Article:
But there is a good reason for federal funding of interstate highway system. There are benefits to those highways through places like South Dakota and Montana that go well beyond just the residents of those states. Expecting that they would pay for their construction and maintenance is unreasonable. This is another of those burden and benefit issues that you choose to ignore.

The real question is how did we afford to build all this infrastructure that is now wearing out? And why a larger and wealthier population "can't afford" to maintain, much less replace it.

October 24, 2011 | Unregistered CommenterRoss Williams

The City of Stillwater claims that congestion is a problem. They are right in the sense that people drive slower through town. However, I challenge the idea that its a bad thing. The downtown core of Stillwater, which is comprised of mainly small, local businesses, gets 10,000 + cars slowly creeping by. There are benefits to this:

- As a pedestrian, traffic moves slow enough that walking across the street is easy
- The next traffic, at a slow speed, adds a valued visibility to local shops
- The slow traffic flow acts as a disincentive for people to commute epic distances to work
- Slow traffic creates an environment where people may stop in Stillwater, or before, and wait a a coffee shop, etc, in order to wait for traffic to slow down.

Having 10,000 less cars through town might be bad for business. Plus, locals are very aware of the bottleneck, and take side streets to avoid it. The only people this will truly be benfiting will be those who choose to commute to the Twin Cities metro from very, very far distances.

October 24, 2011 | Unregistered CommenterNathaniel

@Ross_the_Troll

Where is your blog? I'm sure it is widely read.

People at MNDOT do not support this project. The politicians with the purse strings do. Projects like this happen because it is always more fun and rewarding for those in power to build the Bachmann bridge than to fix the Oberstar Highway.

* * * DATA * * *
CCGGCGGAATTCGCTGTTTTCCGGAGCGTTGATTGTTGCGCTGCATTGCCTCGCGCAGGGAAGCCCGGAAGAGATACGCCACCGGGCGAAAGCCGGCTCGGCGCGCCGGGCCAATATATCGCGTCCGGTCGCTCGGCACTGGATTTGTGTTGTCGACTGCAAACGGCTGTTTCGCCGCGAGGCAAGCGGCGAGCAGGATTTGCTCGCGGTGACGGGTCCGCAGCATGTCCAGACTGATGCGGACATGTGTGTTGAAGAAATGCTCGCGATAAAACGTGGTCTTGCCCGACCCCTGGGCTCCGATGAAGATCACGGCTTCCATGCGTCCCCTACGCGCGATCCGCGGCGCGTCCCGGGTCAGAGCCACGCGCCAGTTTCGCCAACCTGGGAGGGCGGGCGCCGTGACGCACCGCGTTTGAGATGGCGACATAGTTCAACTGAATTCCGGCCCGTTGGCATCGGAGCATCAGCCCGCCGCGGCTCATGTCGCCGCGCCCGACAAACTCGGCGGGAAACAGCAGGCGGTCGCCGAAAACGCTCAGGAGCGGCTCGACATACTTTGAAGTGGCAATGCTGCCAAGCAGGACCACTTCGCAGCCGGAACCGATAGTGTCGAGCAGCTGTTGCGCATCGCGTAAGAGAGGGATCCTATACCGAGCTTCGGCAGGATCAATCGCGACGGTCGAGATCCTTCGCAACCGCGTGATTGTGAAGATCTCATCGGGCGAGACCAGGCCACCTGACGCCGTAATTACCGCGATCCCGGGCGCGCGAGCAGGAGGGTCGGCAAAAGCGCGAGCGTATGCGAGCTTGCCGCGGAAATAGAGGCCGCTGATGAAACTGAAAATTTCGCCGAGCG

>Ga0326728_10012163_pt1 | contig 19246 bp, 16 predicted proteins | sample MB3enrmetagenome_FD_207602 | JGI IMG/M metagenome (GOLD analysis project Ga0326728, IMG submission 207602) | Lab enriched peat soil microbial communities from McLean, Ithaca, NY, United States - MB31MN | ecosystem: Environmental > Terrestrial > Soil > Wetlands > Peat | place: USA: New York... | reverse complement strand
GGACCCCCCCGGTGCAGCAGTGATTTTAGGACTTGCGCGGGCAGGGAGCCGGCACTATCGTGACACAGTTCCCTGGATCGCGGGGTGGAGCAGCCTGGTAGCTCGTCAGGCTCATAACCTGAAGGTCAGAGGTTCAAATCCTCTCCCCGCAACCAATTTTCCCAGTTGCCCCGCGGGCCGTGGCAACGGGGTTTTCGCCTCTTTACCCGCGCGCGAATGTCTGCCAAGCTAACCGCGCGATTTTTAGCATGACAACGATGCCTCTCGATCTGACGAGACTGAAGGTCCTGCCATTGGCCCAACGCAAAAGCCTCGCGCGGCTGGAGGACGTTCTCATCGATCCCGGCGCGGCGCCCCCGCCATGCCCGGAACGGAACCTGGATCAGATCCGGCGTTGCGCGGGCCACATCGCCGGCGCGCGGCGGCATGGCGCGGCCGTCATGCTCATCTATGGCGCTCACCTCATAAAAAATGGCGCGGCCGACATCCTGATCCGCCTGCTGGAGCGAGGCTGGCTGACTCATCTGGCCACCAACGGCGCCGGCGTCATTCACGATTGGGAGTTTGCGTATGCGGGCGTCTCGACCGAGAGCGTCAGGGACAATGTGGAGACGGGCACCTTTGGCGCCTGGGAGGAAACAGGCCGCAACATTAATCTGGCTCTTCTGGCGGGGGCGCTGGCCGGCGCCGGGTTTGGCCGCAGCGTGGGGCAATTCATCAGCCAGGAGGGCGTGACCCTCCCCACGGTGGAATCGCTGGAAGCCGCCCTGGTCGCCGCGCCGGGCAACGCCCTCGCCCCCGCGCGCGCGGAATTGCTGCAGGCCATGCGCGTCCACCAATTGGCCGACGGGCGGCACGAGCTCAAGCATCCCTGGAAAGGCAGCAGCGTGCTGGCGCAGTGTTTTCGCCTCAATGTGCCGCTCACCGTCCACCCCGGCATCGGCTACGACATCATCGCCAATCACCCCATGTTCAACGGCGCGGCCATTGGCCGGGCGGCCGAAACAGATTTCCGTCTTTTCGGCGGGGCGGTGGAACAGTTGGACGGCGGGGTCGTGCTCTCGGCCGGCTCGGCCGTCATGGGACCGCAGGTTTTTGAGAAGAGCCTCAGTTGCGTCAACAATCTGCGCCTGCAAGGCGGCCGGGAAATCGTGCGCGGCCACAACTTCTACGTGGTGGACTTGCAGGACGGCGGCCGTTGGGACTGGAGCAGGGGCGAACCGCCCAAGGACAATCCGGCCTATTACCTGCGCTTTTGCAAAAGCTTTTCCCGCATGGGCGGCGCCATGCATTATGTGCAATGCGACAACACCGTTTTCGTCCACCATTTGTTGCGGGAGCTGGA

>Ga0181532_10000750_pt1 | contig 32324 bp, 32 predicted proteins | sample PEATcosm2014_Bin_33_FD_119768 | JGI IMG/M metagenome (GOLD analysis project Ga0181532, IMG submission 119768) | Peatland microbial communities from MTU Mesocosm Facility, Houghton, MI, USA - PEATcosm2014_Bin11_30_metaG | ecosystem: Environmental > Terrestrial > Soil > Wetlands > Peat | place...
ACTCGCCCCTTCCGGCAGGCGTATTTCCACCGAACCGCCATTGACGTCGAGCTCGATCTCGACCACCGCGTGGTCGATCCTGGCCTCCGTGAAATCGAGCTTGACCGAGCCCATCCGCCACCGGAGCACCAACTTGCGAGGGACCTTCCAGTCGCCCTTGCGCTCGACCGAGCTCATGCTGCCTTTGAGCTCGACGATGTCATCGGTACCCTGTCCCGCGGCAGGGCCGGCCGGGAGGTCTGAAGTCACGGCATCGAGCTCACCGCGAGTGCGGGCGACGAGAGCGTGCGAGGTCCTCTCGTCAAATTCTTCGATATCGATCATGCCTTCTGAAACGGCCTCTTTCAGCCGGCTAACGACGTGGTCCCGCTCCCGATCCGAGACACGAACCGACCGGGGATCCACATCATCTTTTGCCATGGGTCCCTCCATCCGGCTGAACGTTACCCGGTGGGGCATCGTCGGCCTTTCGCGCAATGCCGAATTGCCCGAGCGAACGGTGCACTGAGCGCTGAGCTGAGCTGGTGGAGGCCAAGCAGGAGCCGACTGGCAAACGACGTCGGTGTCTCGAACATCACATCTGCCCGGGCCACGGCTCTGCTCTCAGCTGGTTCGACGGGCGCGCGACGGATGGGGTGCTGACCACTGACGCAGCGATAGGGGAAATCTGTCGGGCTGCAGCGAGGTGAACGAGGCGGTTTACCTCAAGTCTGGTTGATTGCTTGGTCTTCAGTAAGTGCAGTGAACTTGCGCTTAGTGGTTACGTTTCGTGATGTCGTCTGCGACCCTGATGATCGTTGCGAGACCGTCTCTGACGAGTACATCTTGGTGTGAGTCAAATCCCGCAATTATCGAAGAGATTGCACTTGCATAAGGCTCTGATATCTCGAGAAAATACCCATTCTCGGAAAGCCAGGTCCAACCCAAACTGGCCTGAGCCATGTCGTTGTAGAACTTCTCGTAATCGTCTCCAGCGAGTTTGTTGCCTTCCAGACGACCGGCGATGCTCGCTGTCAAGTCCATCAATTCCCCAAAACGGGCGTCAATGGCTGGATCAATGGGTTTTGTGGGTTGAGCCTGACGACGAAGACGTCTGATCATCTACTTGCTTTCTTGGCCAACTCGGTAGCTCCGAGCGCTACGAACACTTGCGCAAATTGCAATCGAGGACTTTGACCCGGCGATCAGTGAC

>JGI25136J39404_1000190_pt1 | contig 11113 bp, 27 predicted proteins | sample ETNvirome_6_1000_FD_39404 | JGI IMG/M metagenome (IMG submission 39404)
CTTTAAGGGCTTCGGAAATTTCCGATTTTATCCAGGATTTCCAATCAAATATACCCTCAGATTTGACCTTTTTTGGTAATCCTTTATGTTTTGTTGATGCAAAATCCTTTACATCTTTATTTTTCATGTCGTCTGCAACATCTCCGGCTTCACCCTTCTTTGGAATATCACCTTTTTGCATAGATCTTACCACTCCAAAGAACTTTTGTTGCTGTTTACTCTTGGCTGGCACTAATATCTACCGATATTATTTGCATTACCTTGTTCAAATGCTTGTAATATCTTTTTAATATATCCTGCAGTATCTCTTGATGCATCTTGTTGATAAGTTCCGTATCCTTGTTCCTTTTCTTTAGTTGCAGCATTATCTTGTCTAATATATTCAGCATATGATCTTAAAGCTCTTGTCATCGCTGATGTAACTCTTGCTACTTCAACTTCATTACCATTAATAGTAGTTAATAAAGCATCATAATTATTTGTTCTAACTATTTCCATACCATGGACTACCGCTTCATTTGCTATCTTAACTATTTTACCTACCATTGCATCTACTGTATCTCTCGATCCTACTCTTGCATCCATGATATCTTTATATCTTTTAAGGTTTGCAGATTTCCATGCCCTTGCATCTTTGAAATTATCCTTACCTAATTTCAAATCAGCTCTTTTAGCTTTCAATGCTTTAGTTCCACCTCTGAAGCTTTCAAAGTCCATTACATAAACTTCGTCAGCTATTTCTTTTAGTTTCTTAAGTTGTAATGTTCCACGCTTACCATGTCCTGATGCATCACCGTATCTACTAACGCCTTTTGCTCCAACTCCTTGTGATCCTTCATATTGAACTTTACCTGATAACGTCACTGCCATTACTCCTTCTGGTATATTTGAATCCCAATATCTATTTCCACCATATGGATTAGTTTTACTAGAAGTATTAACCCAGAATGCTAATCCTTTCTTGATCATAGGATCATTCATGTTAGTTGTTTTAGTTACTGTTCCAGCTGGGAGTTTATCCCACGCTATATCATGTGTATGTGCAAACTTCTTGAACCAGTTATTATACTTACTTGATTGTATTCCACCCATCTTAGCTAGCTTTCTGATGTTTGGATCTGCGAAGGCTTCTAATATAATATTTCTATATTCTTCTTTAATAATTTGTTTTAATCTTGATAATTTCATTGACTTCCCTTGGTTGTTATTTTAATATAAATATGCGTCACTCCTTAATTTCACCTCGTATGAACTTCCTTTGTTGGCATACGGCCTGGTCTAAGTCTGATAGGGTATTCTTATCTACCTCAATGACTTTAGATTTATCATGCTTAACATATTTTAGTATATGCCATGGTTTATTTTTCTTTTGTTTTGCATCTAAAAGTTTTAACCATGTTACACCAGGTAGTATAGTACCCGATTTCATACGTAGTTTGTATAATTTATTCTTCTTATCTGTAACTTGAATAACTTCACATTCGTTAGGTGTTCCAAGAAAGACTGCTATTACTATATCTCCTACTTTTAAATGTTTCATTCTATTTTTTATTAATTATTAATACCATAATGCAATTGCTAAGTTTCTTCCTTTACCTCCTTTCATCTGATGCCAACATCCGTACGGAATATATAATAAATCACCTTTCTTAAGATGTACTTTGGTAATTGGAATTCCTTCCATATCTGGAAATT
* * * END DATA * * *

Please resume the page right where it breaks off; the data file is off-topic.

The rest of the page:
If we were to pay for all of this stuff with gas tax it would need to go up more than $2 per gallon. We overbuilt. That's how it happened, Ross. You and Krugman/Bachmann can pretend otherwise, but you are wrong.

-JohnT

October 24, 2011 | Unregistered CommenterJohnT

As I understand it, our gas taxes at the federal level haven't been raised since something like 1993 which with inflation makes the funding of present infrastructure woefully inadequate (a 1993 dollar is probably worth something like .40 today). We're not even close to being able to acknowledge the pickle we're in. To do so would be to commit heresy in questioning the "Growth" orthodoxy. The heretic is dismissed out of hand as being a cook. The emperor's clothes are just fine.

To Ross, I would only ask the question - "are we really richer"? If I go to the bank and get a 100,000K loan, am I really richer? I think the answer to this question might go some distance in answering your "why?" question. I don't think we're richer. I don't think we've been "richer" since the beginning of our debtor status in 1980. Mr. Marohn's Curbside Chat pdf delved into this when analyzing the variance between funding paradigms of the early days of the highway expansion program (savings and investment) and today's (debt financing).